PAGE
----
Hyponatremia is a potentially serious condition in which the level of sodium in the blood is too low. An imbalance is created when there is too little sodium for the amount of water in the body. As a result, water moves into the body’s cells causing them to swell.
There are different types of hyponatremia, each resulting in low sodium in the blood:
- Euvolemic hyponatremia—water level is low to normal, but the body is losing sodium
- Hypervolemic hyponatremia—water and sodium may both be increased, but the water gain is greater
- Hypovolemic hyponatremia—water and sodium decrease, but the sodium loss is greater
Hyponatremia may be caused by:
- Syndrome of inappropriate antidiuretic hormone secretion (SIADH)—Antidiuretic hormone signals the kidneys to absorb more water, reducing urine output. In SIADH, the mechanism that stops antidiuretic hormone from collecting water is impaired. This impairment results in excess water in the body.
- Sweating—In people with cystic fibrosis , excess sodium is excreted through sweat. It may also occur in people with severe burns when electrolytes and fluids are not replaced.
- Some diuretics—Increased sodium is lost in the urine
Hyponatremia is more common in older adults. Other factors that may increase your chance of hyponatremia include:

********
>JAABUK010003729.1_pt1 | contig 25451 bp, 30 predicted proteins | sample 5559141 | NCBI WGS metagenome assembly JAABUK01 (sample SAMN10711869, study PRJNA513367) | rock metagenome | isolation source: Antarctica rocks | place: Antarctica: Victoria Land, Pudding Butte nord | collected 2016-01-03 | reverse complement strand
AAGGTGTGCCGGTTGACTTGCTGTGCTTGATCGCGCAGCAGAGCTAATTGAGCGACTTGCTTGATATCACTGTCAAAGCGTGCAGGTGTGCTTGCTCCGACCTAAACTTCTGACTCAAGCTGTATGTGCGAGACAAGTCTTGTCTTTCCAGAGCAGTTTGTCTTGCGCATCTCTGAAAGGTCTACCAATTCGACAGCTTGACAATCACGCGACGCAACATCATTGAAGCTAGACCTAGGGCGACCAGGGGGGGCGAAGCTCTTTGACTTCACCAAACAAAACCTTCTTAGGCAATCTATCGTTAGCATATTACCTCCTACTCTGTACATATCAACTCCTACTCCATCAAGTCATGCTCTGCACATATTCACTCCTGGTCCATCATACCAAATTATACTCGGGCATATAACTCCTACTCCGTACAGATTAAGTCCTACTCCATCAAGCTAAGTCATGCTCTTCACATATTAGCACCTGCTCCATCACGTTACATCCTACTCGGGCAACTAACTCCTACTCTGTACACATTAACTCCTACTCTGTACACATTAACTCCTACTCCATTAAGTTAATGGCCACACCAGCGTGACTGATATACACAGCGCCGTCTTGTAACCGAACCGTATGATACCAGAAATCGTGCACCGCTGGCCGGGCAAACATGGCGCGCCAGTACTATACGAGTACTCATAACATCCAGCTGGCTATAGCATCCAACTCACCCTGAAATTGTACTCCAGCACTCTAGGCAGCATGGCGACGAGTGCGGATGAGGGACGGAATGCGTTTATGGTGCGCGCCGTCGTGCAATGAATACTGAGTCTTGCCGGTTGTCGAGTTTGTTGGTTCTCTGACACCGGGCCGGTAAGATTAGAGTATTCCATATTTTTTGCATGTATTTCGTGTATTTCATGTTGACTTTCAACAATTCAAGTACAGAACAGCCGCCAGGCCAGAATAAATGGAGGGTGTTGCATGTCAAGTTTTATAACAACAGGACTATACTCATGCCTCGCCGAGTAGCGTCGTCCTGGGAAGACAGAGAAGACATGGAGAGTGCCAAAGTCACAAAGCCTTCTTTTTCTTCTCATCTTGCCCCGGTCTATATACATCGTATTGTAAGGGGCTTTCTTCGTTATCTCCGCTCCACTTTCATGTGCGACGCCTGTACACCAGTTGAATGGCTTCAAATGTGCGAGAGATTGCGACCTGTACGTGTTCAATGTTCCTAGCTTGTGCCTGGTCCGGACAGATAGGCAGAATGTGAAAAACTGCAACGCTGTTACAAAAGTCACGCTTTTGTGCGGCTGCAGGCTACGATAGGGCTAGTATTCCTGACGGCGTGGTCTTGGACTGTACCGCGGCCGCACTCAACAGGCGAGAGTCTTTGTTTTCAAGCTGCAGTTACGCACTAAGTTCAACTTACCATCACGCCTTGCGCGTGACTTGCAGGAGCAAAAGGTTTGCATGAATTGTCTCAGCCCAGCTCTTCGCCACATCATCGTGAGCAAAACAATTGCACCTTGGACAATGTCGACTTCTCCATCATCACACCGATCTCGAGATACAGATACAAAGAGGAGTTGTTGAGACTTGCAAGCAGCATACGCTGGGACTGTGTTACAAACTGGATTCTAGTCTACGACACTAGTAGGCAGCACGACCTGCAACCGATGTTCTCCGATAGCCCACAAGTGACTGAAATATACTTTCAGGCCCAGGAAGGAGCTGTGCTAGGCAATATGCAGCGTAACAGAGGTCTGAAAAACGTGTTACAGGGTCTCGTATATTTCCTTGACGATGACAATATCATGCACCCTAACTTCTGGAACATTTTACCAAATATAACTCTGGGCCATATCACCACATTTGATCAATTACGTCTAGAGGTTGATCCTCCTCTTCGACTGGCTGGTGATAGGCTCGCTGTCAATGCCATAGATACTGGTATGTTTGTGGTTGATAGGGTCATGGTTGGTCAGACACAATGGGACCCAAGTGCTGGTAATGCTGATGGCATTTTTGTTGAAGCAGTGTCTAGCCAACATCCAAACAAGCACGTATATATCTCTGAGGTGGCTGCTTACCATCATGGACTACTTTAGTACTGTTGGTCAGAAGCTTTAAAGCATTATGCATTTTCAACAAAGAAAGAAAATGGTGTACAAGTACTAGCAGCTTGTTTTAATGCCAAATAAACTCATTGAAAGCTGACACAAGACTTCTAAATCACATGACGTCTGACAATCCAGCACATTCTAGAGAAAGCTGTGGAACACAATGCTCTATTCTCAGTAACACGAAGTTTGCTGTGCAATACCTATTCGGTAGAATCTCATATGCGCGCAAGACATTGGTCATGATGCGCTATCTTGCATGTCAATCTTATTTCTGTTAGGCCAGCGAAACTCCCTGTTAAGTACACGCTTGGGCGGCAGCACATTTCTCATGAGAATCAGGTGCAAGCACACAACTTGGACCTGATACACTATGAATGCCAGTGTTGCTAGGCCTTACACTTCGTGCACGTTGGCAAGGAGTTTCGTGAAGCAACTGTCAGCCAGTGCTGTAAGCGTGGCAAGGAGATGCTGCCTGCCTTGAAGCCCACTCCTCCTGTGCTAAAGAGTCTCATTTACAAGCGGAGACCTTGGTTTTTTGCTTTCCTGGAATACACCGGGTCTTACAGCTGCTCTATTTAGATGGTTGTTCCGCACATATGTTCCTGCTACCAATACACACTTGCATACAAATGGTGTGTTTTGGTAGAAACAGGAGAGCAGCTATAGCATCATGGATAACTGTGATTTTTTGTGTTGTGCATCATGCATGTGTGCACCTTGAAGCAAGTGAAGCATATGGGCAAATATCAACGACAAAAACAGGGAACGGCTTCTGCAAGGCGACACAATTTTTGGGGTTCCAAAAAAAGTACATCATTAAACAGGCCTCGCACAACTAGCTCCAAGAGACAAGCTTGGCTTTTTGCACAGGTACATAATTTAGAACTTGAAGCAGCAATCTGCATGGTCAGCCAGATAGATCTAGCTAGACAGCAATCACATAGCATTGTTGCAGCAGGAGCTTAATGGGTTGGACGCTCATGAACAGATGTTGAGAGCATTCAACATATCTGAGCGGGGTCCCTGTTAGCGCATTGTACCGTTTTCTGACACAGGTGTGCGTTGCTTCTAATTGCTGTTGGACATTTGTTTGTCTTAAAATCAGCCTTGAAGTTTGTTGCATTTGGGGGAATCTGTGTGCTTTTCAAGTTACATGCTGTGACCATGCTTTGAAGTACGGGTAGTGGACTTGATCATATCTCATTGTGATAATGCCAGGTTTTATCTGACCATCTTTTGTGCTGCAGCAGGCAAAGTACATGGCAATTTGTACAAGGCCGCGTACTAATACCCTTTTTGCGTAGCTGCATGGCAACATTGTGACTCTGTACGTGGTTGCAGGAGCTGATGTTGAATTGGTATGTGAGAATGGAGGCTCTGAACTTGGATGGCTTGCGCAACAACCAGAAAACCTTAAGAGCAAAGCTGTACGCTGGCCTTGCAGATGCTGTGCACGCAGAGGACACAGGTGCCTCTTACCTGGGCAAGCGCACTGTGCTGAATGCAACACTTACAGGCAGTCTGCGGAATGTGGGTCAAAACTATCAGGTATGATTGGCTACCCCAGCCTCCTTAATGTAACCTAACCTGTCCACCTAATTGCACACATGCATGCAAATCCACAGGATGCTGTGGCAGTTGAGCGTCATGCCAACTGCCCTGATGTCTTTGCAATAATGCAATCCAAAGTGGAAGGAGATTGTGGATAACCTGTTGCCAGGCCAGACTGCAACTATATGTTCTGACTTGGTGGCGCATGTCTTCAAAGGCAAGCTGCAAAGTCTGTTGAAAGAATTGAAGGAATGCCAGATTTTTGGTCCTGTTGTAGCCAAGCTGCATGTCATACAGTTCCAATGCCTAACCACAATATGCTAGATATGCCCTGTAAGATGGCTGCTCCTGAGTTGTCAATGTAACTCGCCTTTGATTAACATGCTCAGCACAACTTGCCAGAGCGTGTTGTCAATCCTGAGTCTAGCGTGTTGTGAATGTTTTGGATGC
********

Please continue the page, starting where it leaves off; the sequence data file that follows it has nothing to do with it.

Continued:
Excess water intake without electrolytes—may occur when:
- People are participating in endurance exercise
- There is a lot of vomiting and/or diarrhea
- Certain medications, such as some diuretics or antipsychotics
- Certain health conditions, such as:
- Having prostate surgery
- Sweating in people without cystic fibrosis or severe burns
People with mild hyponatremia usually don't have symptoms. As hyponatremia progresses, symptoms will appear and worsen.
Moderate to severe hyponatremia may cause:
- Loss of appetite
- Muscle twitching
You will be asked about your symptoms and medical history. A physical exam will be done. You will be asked about your fluid intake.
Tests may include:
- Blood tests—to check the sodium level in your blood, and the functioning of your organs
- Urine test—to check the sodium level in your urine
Other tests may be done to look for any underlying causes of your hyponatremia.
Treatment may depend on:
- What is causing the low sodium level
- How long the sodium level has been low
- How low the sodium level is
- The level of hydration
In cases when the sodium has been low for more than 1-2 days, the doctor will want to correct the sodium level slowly. Serious complications may occur when sodium levels rise too rapidly. It can be corrected more quickly if it has been low for a short time.
Treatment options may include:
- Restricting fluid intake if the amount of sodium is normal and there is too much fluid
- IV fluids to deliver sodium and water to restore proper balance
- Sodium may be given by mouth as sodium chloride (salt)
- Identifying the underlying cause and getting proper treatment
- Medications to help remove extra fluid from your body without losing more sodium
To help reduce your chance of hyponatremia:
- If participating in sports, drink only as much water as you need to quench your thirst. Sport drinks that provide electrolytes, such as sodium, along with water should be used during endurance events.
- Work with your doctor to effectively manage any conditions that you may have.
- Reviewer: EBSCO Medical Review Board Michael Woods, MD, FAAP
- Review Date: 12/2017 -
- Update Date: 12/20/2014 -